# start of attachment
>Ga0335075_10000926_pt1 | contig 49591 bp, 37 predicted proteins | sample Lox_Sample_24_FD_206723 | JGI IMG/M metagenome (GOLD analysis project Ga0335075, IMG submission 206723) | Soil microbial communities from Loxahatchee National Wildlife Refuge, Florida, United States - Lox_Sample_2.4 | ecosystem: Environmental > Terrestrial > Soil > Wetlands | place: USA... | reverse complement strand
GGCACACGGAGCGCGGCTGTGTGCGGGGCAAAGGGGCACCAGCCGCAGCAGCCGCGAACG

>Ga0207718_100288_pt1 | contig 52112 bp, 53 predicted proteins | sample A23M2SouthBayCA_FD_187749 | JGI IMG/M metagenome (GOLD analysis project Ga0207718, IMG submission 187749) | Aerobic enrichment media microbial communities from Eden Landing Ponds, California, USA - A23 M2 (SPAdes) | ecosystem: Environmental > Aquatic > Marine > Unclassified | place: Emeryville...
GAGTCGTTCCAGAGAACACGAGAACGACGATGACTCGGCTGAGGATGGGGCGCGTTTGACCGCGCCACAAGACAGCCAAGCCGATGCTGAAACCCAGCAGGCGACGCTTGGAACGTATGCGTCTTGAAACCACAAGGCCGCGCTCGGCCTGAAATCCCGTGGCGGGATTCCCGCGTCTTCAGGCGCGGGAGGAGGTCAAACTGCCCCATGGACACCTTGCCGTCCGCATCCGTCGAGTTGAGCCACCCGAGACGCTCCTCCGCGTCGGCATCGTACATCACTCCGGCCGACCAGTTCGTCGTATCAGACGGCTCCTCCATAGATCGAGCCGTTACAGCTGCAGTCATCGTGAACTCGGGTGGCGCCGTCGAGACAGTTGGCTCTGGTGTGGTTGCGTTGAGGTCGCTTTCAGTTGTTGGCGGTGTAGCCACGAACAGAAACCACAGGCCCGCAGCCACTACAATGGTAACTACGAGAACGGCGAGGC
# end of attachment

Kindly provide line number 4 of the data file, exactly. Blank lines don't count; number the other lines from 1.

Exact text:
GAGTCGTTCCAGAGAACACGAGAACGACGATGACTCGGCTGAGGATGGGGCGCGTTTGACCGCGCCACAAGACAGCCAAGCCGATGCTGAAACCCAGCAGGCGACGCTTGGAACGTATGCGTCTTGAAACCACAAGGCCGCGCTCGGCCTGAAATCCCGTGGCGGGATTCCCGCGTCTTCAGGCGCGGGAGGAGGTCAAACTGCCCCATGGACACCTTGCCGTCCGCATCCGTCGAGTTGAGCCACCCGAGACGCTCCTCCGCGTCGGCATCGTACATCACTCCGGCCGACCAGTTCGTCGTATCAGACGGCTCCTCCATAGATCGAGCCGTTACAGCTGCAGTCATCGTGAACTCGGGTGGCGCCGTCGAGACAGTTGGCTCTGGTGTGGTTGCGTTGAGGTCGCTTTCAGTTGTTGGCGGTGTAGCCACGAACAGAAACCACAGGCCCGCAGCCACTACAATGGTAACTACGAGAACGGCGAGGC